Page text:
Living cutbacks

Canada’s economic policy continues to take reduction of the debt and deficit as its primary end. The means to this end include cuts to social infrastructure spending, public sector employment and the health and welfare institutions that used to put Canada near the top of most international measures of well-being. Under cover of deficit reduction, the Government of Canada continues to withdraw funding from the civil society organizations and research institutions that measure the effectiveness of those government policies and provide alternatives to them. On the international stage, Canada has championed austerity measures for countries facing economic crisis, Canadian foreign aid has been in decline while the Government's criticism of multi-lateral institutions for international cooperation increases.

Canadian Centre for Policy Alternatives

The federal government of Canada continues to prioritize deficit reduction at all costs. Federal program spending as a share of the economy is at its lowest level since the 1950s and the lowest of any national government in the industrial world. Cuts to federal-provincial health, social, and equalization transfers alone will amount to $60 billion over the next decade. The result has been a reduction to health and social services for Canadians at the time when they need them most—during Canada’s slow recovery from recession.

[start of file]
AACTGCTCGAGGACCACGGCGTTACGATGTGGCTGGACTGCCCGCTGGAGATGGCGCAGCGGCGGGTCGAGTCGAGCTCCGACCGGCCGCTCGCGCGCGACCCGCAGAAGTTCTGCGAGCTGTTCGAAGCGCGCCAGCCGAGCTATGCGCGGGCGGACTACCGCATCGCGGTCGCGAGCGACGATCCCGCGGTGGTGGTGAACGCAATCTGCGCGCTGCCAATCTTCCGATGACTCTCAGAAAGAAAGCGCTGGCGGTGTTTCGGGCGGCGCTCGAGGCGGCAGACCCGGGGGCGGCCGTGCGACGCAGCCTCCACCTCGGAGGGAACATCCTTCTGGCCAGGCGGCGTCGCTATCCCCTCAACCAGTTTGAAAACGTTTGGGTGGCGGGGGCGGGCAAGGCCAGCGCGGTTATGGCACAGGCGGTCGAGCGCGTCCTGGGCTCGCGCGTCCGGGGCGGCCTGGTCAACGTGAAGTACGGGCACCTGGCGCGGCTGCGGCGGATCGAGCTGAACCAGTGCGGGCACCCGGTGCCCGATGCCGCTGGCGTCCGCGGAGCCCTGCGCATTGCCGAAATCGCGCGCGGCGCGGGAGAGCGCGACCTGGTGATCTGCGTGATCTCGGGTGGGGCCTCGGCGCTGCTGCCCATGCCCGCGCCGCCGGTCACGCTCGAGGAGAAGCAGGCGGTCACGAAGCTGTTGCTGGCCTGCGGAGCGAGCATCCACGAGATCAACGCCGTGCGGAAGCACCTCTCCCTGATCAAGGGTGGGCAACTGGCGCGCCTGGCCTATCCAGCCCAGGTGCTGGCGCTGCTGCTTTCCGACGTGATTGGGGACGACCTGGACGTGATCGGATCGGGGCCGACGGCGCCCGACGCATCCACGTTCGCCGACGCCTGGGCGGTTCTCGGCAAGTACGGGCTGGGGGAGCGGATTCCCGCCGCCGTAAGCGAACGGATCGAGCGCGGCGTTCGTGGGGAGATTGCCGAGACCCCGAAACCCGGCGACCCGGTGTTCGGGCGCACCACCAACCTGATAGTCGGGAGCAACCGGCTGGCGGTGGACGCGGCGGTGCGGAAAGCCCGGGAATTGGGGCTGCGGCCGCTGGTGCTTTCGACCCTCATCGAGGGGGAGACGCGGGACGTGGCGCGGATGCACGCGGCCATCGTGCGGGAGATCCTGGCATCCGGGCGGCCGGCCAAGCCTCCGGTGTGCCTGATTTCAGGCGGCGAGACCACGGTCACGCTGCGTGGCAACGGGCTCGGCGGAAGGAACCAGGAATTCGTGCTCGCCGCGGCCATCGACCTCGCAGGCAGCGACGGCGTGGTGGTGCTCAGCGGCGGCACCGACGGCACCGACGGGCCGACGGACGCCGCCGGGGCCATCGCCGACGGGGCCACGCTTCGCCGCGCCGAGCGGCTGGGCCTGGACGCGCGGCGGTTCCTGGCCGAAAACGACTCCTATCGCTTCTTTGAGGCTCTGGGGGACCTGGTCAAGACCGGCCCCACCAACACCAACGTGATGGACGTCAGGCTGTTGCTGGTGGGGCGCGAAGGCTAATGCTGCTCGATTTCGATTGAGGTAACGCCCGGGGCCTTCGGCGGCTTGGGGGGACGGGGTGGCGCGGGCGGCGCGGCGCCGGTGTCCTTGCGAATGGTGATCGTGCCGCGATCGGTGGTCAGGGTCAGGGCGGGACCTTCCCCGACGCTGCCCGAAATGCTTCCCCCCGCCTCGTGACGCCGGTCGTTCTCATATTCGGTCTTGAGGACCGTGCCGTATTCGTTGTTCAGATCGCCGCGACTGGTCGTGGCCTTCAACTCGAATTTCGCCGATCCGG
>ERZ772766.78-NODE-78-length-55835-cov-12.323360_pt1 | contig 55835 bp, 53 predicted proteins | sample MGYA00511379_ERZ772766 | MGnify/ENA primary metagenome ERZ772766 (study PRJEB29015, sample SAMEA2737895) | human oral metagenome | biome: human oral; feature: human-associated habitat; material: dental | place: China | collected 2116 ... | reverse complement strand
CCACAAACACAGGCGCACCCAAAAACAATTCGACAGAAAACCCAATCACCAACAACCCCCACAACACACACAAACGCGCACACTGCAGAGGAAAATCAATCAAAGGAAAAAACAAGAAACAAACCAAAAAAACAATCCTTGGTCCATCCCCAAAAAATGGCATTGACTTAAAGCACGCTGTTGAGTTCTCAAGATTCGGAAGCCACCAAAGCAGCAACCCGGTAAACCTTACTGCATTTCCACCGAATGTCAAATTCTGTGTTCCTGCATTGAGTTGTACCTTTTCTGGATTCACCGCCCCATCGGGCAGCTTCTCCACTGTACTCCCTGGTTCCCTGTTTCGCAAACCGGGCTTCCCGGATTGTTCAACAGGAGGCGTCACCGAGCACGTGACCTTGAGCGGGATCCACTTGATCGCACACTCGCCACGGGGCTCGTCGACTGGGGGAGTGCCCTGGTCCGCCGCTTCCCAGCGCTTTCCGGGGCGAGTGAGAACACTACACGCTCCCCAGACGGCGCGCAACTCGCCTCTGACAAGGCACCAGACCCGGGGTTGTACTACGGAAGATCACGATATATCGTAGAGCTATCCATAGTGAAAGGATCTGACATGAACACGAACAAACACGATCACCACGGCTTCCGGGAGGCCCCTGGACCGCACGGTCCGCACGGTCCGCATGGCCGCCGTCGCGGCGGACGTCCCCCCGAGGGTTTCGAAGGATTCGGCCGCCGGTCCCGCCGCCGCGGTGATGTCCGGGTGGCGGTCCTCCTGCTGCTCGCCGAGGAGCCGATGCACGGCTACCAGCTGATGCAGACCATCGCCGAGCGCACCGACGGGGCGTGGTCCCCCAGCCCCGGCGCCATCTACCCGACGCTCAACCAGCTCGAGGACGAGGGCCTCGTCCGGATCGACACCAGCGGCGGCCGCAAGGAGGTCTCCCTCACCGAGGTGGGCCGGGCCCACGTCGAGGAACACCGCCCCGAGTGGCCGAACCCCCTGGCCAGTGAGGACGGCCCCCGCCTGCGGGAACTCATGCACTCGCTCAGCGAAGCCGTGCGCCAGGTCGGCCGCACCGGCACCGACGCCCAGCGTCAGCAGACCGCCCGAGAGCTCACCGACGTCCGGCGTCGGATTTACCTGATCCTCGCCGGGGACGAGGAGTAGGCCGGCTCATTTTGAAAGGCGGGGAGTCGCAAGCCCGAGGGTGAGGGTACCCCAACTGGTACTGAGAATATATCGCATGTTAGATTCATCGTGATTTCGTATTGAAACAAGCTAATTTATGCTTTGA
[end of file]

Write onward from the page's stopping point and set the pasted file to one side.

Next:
The impact of the government’s austerity measures are beginning to become evident in rising inequality. While inequality in Canada may be less extreme than in the U.S., it is growing at a faster rate in Canada. By 2011, the average after-tax income of the richest 10% of non-elderly households was 21 times that of the average incomes of the poorest 10%, higher than at any point on record since 1976.